In an interview discussing whether teen sleepovers can actually prevent teen pregnancy, CNN’s Ali Velshi says flatly, “This is a little bit counter-intuitive.” But as his interviewee, UMass sociologist Amy Schalet (who wrote on this subject in Contexts in “Sex, Love, and Autonomy in the Teenage Sleepover” in the Summer of 2010), explains, “Let me clarify: it’s not a situation where everything goes… It’s definitely older teenage couples who have established relationships and whose parents have talked about contraception.” Which is to say, as Velshi puts it, sex and sex education in countries like the Netherlands, in which parents are more permissive—or as Schalet says, “parents are more connected with their kids”—about allowing boyfriends and girlfriends to sleep over, take “a holistic approach.”
Schalet’s research, explored more deeply in her new University of Chicago book Not Under My Roof, takes a look at American parenting practices surrounding teen sex and the practices of parents in other countries. Using in-depth interviews with parents and teens and a host of other data, she finds:
The takeaway for American parents… isn’t necessarily “You must permit sleepovers.” Many parents are going to say, “Not under my roof!” That’s why it’s the title of my book. The takeaway is that you can have more open conversations—you should probably have more open conversations—about what’s a good relationship, sex and contraception should go together, what does it mean to be “ready,” how to get rid of some of these damaging stereotypes (gender stereotypes). Those are all things that are going to help promote teenage health and better relationships between parents and kids.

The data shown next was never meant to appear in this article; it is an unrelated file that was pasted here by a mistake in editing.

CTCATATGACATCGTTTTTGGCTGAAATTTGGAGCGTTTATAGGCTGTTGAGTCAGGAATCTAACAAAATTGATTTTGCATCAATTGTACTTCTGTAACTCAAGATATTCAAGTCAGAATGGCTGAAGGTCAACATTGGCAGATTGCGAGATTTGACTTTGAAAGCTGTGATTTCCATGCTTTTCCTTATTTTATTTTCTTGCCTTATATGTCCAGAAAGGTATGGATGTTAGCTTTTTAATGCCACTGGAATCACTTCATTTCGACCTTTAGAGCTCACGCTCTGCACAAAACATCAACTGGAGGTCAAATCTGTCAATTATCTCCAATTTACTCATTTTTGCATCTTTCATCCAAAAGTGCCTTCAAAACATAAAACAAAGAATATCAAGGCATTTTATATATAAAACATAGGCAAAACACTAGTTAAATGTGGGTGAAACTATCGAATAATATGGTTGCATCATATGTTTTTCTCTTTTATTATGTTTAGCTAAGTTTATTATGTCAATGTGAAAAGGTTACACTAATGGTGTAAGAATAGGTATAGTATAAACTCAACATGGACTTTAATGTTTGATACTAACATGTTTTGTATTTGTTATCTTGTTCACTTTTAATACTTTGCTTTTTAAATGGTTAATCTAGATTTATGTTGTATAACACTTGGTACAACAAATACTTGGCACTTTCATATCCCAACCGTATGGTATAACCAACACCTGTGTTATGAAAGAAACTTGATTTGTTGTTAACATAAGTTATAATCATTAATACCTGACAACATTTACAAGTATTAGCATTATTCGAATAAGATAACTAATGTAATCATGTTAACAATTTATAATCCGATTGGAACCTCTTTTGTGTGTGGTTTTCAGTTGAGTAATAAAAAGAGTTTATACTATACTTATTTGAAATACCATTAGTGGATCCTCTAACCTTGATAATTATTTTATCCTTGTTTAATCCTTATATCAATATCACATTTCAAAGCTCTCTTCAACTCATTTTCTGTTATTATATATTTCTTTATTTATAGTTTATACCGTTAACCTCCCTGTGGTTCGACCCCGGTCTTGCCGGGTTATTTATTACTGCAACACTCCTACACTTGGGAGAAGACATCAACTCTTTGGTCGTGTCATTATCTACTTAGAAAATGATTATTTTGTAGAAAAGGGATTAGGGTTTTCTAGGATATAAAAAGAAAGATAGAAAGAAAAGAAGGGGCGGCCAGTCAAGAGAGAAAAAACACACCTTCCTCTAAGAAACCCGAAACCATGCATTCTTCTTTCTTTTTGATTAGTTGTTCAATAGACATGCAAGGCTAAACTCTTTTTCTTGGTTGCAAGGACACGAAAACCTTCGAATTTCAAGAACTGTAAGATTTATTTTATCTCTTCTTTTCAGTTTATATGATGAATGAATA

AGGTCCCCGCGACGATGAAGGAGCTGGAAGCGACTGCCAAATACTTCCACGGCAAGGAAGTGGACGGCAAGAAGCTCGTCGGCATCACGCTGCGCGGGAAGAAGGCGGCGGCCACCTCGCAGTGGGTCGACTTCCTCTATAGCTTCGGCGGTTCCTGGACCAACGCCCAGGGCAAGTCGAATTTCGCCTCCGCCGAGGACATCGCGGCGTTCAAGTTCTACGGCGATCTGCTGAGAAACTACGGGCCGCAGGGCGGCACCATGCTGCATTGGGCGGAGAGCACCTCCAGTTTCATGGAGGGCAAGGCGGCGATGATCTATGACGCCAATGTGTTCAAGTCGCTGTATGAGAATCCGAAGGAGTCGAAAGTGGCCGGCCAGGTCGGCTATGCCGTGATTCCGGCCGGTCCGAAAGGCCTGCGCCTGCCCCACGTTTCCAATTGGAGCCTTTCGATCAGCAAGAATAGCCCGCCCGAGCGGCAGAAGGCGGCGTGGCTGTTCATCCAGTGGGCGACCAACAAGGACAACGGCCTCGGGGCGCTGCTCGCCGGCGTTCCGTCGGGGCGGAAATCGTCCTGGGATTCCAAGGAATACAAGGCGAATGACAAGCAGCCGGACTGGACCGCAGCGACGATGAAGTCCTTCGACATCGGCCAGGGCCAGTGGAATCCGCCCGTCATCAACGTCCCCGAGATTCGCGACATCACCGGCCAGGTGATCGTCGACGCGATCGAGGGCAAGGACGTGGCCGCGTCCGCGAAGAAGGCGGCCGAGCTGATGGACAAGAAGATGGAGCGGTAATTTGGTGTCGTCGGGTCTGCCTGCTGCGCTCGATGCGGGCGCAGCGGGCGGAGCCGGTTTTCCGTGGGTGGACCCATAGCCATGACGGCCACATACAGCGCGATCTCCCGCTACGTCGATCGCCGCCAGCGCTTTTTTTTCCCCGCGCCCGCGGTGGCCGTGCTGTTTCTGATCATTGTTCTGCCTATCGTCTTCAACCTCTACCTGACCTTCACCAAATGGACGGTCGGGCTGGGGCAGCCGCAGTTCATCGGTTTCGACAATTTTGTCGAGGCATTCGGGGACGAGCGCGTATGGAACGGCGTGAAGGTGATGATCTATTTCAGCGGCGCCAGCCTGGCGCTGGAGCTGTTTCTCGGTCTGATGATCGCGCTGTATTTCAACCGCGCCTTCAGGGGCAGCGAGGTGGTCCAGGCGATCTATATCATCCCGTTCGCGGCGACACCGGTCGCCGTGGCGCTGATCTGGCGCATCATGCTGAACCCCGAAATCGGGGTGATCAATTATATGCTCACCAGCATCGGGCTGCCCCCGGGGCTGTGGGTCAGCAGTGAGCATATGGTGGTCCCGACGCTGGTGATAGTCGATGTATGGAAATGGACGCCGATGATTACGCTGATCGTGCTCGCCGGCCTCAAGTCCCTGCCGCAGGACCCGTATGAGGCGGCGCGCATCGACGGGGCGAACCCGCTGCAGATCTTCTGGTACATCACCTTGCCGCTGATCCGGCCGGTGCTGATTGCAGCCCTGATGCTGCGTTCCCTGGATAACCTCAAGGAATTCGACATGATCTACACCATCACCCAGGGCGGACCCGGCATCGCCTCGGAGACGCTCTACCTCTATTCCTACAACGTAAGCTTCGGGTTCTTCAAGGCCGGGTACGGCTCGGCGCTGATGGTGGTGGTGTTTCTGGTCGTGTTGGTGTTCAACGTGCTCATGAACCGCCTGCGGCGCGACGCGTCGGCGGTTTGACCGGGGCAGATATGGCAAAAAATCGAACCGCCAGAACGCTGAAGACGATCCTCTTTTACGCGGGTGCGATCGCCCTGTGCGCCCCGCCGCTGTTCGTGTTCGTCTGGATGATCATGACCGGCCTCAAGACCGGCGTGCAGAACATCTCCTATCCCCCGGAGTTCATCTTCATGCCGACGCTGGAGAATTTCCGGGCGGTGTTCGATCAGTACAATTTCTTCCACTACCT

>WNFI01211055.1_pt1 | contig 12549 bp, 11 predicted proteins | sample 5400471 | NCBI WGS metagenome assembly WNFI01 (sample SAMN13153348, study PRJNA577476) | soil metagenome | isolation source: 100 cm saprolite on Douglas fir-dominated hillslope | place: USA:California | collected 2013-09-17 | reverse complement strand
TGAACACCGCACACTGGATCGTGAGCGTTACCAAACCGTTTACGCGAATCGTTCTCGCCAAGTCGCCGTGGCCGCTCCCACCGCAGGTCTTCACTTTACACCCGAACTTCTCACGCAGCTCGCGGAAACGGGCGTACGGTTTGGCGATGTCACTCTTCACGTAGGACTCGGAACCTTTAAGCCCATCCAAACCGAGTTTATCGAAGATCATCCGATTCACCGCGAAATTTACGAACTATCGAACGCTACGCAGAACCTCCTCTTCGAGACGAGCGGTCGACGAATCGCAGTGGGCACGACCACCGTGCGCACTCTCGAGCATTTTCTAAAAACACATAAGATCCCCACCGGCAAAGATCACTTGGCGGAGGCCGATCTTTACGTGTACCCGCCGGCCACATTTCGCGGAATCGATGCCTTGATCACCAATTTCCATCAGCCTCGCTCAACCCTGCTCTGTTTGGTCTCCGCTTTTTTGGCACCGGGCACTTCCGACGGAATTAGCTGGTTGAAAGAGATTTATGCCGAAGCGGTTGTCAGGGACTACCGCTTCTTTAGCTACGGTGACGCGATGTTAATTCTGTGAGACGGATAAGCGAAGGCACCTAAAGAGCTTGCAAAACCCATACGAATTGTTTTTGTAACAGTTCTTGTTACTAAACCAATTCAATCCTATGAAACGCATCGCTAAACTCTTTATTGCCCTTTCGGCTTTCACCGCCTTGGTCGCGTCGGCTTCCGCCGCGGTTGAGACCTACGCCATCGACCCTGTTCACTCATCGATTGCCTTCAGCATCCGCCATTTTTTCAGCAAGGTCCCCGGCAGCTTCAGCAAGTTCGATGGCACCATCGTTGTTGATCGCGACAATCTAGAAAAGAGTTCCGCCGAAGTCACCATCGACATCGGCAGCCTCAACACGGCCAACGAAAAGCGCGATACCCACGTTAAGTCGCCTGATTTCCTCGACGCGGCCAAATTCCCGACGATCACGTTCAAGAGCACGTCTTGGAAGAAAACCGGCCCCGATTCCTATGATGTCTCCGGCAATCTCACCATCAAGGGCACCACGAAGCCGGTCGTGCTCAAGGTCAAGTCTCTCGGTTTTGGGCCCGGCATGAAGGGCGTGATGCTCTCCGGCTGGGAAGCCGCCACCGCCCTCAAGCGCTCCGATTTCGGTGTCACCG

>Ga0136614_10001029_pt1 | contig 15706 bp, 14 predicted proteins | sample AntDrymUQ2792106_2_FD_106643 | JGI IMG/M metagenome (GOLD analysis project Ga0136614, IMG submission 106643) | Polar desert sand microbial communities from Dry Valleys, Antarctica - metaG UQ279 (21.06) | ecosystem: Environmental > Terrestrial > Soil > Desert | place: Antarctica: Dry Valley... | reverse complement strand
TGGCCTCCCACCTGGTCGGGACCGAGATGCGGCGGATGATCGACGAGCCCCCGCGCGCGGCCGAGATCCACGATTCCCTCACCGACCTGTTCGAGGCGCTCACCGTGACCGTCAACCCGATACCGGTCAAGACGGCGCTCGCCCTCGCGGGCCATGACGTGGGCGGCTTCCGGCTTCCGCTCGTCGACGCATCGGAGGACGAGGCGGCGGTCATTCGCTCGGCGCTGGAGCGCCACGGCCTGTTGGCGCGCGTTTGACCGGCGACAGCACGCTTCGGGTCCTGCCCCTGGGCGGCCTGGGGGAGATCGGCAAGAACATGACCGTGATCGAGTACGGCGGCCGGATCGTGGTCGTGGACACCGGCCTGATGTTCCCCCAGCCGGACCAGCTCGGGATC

Schalet is clear that parental approaches are nowhere near the only factor in the stark differences in teen pregnancy rates between the U.S. and the Netherlands, but says they are, in fact, particularly important. “Kids are having sex, clearly,” Velshi says. And that’s precisely the point, no matter whether parents believe their kids should be able to have sex in their own homes, Schalet believes: “I think what you emphasize is that, above all, the conversation is important, and the conversation itself does not make kids have sex.” Ideally, she points out, that conversation will take place at home with parents, but a holistic talk about sexuality, relationships, and health can also take place in schools, with clergy, and in many other locations.